28Tax Rates and Tax Revenues (cont'd) If the disincentive effects of higher tax rates are small, static analysis may give a fairly accurate estimate of the change in tax revenues resulting from a tax rate change.As tax rates escalate, members of the public have a greater incentive to remove their activities from the tax base; a dynamic analysis would be necessary to determine the overall effect on government revenues.
30E-Commerce Example: Even During a Revenue Boom, States Seek to Tax Internet Sales State governments seek to expand their sales tax bases by taxing items shipped from other states ordered online.State governments have been less than successful collecting, even though tax forms have a line item for such reporting.
31Effect of Increasing Internet Sales on Tax Revenues
32Tax Rates and Tax Revenues (cont'd) Maximizing tax revenuesDynamic tax analysis predicts ever-higher tax rates bring about declines in the tax base.At sufficiently high rates the government’s tax revenues begin to fall off .
33Figure 6-3 Maximizing the Government’s Sales Tax Revenues (Laffer Curve)
34Taxation from the Point of View of Producers and Consumers Excise TaxA tax levied on purchases of a particular good or serviceUnit TaxA constant tax assessed on each unit of a good that consumers purchase
35Taxation from the Point of View of Producers and Consumers (cont'd) Excise taxes on gasoline become added costs of production.This shifts the supply curve up by the amount of the unit tax.Consequently, the equilibrium price of gasoline rises and the equilibrium quantity declines.
36Figure 6-4 The Effects of Excise Taxes on the Market Supply and Equilibrium Price and Quantity of GasolineNote the effect of changing the slope of the demand curve.
37Who Pays the Tax?In the previous example, consumers pay three- fourths of the excise tax and producers absorb the remainder.
38Financing Social Security Today’s seniors are beneficiaries of rapidly increasing levels of federal spending.Probably half of all federal spending will go to the elderly by 2025.Medicare and Social Security
39Financing Social Security Social Security was founded in 1935, as the United States was recovering from the Great Depression.A political attempt at social engineeringMeans of guaranteeing a minimum level of pension benefitsEarly recipients had high rates of return on their Social Security contributions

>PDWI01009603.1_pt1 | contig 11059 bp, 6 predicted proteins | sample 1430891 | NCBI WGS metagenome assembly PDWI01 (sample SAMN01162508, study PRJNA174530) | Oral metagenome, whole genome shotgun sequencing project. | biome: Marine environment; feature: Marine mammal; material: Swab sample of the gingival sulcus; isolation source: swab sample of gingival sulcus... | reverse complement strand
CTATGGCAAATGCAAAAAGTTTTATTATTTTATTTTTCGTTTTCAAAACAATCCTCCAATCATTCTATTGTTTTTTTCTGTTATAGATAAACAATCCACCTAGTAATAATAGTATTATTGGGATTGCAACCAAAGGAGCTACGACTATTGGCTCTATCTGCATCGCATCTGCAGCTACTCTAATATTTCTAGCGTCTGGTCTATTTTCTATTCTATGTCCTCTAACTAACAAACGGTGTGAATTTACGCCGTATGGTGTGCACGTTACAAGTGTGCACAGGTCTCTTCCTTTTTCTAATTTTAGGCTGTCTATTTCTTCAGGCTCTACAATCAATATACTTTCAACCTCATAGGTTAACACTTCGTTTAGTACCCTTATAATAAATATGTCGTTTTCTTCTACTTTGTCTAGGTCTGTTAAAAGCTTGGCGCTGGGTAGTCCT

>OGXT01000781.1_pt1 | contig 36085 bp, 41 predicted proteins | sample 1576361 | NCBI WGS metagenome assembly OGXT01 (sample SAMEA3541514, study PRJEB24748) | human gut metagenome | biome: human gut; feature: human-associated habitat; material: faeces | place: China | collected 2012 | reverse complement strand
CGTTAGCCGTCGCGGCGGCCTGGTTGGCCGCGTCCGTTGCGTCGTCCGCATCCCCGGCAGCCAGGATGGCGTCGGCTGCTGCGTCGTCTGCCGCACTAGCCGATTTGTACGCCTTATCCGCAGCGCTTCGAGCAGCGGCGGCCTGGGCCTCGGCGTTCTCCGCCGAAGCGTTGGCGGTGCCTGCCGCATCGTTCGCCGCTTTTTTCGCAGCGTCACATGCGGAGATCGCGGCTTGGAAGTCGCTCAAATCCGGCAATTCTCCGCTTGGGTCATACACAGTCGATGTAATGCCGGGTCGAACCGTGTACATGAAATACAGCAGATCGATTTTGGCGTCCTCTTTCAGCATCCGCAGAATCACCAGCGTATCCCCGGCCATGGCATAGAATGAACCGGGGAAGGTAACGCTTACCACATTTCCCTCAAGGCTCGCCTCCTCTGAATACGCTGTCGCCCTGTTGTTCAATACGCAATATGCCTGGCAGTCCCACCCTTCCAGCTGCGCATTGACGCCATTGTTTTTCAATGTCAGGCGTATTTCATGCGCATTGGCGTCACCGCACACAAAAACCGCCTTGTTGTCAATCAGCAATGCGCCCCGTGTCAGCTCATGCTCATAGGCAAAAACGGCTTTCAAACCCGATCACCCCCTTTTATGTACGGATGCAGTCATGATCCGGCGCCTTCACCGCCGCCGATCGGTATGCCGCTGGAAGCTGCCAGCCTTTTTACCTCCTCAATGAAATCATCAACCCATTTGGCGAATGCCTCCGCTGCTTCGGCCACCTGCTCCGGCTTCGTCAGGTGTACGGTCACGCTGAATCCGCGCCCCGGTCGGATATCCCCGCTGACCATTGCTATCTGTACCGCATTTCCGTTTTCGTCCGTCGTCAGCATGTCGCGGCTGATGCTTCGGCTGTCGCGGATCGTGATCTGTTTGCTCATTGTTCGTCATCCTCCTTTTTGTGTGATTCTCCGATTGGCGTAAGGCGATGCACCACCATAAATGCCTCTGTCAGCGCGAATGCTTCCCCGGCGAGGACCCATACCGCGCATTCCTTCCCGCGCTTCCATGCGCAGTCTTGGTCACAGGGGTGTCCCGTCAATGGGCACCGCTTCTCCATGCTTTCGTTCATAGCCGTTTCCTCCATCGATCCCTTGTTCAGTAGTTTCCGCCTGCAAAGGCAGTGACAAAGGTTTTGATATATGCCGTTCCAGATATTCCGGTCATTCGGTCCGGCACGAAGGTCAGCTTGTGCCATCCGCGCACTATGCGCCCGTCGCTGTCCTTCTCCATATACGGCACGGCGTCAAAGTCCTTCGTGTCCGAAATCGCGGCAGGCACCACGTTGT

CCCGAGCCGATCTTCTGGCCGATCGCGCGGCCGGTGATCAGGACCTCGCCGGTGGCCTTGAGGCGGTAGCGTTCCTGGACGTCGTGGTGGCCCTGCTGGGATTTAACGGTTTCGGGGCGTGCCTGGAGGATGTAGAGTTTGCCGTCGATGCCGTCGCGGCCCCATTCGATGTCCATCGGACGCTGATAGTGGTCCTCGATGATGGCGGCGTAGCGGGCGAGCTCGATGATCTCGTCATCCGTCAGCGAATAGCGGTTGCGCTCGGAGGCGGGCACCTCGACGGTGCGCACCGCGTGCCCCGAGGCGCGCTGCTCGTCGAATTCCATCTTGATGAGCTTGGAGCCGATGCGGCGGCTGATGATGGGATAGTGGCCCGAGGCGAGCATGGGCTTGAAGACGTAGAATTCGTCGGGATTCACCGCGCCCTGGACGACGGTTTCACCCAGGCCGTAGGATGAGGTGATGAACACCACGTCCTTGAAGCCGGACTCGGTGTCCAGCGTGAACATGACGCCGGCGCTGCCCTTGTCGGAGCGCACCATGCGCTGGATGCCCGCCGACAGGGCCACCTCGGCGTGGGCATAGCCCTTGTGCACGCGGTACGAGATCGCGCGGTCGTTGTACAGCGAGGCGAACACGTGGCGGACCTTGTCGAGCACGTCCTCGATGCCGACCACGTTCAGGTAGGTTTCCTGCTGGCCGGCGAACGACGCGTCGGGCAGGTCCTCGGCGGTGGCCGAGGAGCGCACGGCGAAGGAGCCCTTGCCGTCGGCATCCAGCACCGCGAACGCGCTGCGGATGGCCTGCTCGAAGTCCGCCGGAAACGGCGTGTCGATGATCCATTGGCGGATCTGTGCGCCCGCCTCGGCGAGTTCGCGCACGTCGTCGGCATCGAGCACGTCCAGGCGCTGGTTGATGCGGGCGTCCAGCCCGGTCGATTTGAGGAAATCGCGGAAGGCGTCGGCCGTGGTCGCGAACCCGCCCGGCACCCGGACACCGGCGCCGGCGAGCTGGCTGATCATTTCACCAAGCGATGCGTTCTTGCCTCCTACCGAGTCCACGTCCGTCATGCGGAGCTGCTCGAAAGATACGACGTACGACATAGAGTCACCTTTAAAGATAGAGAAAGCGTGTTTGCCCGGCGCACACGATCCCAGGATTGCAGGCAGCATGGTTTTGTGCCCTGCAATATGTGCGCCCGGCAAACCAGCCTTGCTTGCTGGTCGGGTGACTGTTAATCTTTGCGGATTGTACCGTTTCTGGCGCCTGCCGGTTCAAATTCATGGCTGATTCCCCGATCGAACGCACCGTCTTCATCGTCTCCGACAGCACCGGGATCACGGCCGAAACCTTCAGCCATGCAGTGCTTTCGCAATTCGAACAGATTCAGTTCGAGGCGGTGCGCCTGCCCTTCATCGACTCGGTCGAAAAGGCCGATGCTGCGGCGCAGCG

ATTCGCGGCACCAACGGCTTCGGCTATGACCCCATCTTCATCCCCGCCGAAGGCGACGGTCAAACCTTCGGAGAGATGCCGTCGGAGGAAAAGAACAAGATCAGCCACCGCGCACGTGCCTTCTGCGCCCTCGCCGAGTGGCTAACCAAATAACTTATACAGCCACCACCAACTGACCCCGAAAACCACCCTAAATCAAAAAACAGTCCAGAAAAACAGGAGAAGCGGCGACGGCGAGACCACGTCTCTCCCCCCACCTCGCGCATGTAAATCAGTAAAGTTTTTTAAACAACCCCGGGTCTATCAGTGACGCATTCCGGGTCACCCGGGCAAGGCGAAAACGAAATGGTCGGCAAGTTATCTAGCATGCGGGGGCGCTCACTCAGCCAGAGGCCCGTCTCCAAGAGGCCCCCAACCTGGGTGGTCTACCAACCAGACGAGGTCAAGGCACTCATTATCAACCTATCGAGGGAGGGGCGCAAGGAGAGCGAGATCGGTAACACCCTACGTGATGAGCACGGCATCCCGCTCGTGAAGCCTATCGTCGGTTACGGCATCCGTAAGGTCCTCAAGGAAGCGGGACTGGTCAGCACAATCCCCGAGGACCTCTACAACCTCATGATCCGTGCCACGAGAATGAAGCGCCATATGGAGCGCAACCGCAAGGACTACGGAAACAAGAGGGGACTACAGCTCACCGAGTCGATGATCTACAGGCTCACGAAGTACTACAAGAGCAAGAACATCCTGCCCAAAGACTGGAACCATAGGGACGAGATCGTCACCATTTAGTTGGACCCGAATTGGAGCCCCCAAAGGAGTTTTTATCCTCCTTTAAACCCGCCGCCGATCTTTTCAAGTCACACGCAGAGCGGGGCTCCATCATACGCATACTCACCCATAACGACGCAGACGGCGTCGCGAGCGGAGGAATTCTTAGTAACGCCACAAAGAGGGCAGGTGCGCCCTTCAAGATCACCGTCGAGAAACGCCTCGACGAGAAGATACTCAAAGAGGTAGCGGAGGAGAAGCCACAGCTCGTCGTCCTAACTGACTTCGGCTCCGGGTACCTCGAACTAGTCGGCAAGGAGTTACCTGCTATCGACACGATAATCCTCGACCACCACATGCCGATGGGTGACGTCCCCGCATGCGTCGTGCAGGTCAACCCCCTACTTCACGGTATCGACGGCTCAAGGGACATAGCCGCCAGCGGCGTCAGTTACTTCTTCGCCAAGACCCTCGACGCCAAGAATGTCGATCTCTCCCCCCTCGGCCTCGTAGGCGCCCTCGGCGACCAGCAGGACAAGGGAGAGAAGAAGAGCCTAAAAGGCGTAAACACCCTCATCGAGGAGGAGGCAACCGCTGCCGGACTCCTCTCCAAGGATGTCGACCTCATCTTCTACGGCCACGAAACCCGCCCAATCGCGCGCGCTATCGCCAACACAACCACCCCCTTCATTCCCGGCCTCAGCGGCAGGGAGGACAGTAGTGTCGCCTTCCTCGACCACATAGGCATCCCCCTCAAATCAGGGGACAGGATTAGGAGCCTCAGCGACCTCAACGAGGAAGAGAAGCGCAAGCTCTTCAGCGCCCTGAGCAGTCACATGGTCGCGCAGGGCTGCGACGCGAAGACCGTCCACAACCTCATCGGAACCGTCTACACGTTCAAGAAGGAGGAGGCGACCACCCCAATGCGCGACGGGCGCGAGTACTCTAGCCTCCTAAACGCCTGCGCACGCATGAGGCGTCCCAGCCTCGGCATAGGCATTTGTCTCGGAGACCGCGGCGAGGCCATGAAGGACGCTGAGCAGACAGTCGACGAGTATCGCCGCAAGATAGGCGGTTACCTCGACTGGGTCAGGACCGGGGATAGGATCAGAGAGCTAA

40Financing Social Security (cont'd) Social Security ContributionsMandatory taxes paid out of workers’ wages and salariesRate of ReturnProportional annual benefit that results from making an investmentInflation-Adjusted ReturnMeasured in terms of real goods and services, after effects of inflation taken out
41Financing Social Security (cont'd) Social Security facesSlow growth in membershipLess workers per retireeNegative rates of returnBenefits exceeding taxes
42What Will it Take to Salvage Social Security? There are five options to considerRaise taxesReduce retirement benefit payoutsReduce disability paymentsReform immigration policiesFind a way to increase the rate of return
43Figure 6-5 Private Rates of Return on Social Security Contributions, by Year of Retirement
44What Will it Take to Salvage Social Security? (cont'd) Raise taxesEither increase the tax rate or expand the tax base
45Example: Business Incorporation Could Dodge a Broadened Payroll Tax The Social Security payroll tax is currently applied only to the first $98,000 of income.What if this limit were removed?For example, someone making $1,000,000 would pay taxes on the entire amount.However, if they wanted to avoid a higher tax bill, they could form an “S corporation” and pay themselves less.
46What Will it Take to Salvage Social Security? (cont'd) Reduce benefit payoutsIncrease the eligibility ageCut benefits to nonworking spousesIntroduce means testing
47What Will it Take to Salvage Social Security? (cont'd) Reduce disability benefitsTighten requirements, or separate the disability benefit from the Social Security systemReform immigration policiesChanges in laws could offer hope of dealing with tax burdens and workforce shrinkage
48What Will it Take to Salvage Social Security? (cont'd) Increase Social Security’s rate of returnInflation-adjusted return available on stocks 7–9% since the 1930sUncertainty of returnsPolitical pressure
49Figure 6-6 Projected Social Security Rates of Return for Future Retirees
50Funding the Public Sector ECON 151 – PRINCIPLES OF MACROECONOMICSChapter 6:Funding the Public SectorMaterials include content from Pearson Addison-Wesley which has been modified by the instructor and displayed with permission of the publisher. All rights reserved.